School sport - secondary

All children and young people will have the opportunity to participate and engage as fully as possible in all aspects of school or early learning and childcare life, including extracurricular activity. Participation is also about addressing involvement in the wider school and local community; it is about feeling included as a peer, forming firm relationships and friendships and developing the skills for lifelong learning and success. Participation is full involvement in the life of the school through events, trips, school plays, sports and community events; it is about finding an avenue for children and young people to contribute and feel that their contribution is valued. All opportunities to participate in the life of the school should be available to all pupils, including those requiring additional support, and these should be appropriately supported. 

School sport actions 

If your assessment tool has highlighted this as an area for improvement, here’s some simple actions your school sport committee can add to their action plan:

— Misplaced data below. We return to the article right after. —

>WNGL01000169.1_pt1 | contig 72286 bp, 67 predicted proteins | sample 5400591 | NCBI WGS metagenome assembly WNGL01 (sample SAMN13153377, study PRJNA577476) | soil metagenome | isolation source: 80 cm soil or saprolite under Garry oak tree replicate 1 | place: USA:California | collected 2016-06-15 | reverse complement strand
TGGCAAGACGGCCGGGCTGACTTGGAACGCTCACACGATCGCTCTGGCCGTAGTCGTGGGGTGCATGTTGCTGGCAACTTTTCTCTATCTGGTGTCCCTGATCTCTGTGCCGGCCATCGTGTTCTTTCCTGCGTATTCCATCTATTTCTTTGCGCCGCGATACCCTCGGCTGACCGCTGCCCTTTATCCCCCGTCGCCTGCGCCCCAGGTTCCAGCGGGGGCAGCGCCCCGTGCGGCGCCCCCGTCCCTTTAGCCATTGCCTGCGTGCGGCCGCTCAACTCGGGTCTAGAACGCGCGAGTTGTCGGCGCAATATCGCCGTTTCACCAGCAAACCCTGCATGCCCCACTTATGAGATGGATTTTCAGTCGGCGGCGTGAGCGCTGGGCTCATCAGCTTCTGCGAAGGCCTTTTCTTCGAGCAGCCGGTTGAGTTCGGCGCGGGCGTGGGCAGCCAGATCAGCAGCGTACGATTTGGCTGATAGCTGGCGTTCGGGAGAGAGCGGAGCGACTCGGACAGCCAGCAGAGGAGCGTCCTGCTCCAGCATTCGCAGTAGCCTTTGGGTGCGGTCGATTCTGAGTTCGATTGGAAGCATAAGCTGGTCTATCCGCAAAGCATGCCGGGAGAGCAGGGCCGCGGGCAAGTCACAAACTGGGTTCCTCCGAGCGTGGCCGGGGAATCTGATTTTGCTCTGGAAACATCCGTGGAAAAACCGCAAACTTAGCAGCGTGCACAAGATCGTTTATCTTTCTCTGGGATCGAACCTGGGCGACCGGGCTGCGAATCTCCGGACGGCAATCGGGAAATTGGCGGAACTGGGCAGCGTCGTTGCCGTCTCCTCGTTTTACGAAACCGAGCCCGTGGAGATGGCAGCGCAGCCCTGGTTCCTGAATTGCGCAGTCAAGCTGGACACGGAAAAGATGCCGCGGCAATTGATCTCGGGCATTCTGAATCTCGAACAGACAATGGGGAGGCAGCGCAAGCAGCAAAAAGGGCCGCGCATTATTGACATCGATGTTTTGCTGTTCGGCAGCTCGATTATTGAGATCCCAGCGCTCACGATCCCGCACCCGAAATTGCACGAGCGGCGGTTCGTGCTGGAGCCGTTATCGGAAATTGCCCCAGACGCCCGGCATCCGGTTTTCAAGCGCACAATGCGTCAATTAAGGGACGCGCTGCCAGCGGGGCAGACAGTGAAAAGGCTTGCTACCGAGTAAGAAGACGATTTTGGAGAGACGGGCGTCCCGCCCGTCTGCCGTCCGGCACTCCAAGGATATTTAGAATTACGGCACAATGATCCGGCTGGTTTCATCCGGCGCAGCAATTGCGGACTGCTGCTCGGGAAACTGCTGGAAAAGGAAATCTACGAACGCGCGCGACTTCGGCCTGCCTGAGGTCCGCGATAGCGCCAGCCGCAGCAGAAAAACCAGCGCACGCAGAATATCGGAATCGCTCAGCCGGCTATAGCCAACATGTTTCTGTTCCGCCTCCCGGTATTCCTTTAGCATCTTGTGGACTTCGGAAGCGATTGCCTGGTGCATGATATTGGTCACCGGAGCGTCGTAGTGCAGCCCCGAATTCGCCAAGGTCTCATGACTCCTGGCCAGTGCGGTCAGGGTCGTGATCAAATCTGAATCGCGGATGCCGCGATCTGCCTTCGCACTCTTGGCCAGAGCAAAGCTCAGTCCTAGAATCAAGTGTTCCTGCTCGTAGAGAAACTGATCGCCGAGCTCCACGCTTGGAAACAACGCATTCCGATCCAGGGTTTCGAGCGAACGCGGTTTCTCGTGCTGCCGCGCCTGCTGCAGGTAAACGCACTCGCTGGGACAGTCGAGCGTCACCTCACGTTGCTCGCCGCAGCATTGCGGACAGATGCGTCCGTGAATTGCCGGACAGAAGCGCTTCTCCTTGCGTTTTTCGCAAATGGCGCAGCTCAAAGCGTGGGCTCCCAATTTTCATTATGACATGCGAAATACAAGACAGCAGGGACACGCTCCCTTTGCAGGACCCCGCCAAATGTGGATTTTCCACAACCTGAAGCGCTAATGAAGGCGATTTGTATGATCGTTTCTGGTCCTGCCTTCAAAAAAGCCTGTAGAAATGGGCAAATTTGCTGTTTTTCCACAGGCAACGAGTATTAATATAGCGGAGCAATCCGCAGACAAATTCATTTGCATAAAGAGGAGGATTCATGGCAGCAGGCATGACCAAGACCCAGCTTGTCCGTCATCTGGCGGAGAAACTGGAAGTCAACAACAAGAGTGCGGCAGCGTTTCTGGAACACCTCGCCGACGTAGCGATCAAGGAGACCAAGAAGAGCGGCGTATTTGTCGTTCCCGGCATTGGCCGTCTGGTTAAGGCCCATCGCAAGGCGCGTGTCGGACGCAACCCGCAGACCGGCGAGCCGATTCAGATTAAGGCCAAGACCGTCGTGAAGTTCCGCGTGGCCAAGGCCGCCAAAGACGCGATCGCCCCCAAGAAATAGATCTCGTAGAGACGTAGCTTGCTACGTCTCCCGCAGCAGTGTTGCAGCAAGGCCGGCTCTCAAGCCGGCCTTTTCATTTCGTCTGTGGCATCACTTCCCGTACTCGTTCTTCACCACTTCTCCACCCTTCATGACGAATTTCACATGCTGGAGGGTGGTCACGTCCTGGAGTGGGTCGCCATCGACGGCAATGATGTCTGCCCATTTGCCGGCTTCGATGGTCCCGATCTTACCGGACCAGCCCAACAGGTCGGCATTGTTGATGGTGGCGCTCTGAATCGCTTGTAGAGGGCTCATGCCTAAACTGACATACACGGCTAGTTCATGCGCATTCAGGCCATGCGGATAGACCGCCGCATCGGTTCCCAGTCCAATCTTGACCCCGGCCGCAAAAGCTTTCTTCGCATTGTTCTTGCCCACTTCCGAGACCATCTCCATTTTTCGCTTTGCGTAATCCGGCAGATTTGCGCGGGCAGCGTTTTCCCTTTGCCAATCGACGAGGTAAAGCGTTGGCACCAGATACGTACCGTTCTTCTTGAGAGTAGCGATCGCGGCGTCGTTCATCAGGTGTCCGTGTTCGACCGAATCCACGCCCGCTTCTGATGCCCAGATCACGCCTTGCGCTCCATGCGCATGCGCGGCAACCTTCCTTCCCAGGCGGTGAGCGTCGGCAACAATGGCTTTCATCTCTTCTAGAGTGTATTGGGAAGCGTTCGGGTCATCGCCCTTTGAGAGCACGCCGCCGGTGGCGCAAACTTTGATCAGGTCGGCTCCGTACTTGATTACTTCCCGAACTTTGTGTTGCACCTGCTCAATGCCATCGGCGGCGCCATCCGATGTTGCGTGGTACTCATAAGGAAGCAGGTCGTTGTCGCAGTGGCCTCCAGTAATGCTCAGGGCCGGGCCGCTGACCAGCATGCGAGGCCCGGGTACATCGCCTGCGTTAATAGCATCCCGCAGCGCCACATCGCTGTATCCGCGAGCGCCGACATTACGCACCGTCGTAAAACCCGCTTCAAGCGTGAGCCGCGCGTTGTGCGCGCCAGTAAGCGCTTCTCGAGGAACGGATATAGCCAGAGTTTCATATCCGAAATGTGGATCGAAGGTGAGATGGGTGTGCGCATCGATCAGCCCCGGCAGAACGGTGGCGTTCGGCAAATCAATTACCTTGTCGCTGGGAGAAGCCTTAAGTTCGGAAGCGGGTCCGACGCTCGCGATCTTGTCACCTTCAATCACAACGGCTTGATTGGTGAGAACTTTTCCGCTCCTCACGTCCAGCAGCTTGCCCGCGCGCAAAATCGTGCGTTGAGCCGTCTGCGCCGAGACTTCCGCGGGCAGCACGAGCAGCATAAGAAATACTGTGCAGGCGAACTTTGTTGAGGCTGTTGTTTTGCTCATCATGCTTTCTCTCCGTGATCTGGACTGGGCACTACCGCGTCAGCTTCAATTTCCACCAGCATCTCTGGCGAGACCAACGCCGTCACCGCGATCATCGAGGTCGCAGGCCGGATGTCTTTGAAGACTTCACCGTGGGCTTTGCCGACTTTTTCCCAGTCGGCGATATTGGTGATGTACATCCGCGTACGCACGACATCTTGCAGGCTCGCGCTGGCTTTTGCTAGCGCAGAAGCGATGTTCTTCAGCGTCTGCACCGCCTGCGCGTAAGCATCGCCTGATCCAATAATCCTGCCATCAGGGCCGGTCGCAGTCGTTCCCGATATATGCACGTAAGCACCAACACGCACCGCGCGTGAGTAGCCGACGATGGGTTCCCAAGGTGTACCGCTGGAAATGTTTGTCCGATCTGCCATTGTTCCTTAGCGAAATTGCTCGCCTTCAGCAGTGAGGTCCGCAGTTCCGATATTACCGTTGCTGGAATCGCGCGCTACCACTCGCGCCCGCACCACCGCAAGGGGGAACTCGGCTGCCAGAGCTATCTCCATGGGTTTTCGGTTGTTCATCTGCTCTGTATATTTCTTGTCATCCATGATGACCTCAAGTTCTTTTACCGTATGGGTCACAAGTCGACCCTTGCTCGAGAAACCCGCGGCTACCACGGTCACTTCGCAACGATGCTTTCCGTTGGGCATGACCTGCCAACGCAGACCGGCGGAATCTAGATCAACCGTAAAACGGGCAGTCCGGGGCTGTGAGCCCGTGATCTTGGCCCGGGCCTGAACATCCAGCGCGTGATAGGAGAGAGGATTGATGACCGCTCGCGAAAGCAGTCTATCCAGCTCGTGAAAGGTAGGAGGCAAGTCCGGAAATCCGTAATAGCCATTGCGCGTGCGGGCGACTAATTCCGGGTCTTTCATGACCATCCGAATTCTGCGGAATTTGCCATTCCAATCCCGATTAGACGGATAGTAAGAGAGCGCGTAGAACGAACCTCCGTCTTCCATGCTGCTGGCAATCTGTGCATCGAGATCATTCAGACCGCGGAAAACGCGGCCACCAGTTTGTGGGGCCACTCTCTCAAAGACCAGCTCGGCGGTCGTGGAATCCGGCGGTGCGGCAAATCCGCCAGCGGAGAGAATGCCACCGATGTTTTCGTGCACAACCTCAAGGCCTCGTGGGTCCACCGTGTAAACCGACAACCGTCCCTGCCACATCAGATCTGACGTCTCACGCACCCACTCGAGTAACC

Increase the number of sport and physical activity clubs being offered 

  • Do a ‘stock take’ of all the clubs that are currently up and running in the school. Are there any year groups that have no clubs available? This could be an area to look at. 
  • Ask members of the committee to survey these year groups, is there a particular sport or physical activity that pupils would like to see being set up? 
  • Work with your Active Schools Coordinator to recruit volunteers that could run these clubs. 
  • Clubs could be run before, during or after school to ensure there is enough variety for everyone 

Are there free extra curricular clubs for every pupil at the point of participation? 

  • It’s important that there is at least one free extra curricular club available for every pupil. Volunteers to run these clubs could be teachers, parents, carers or even older siblings.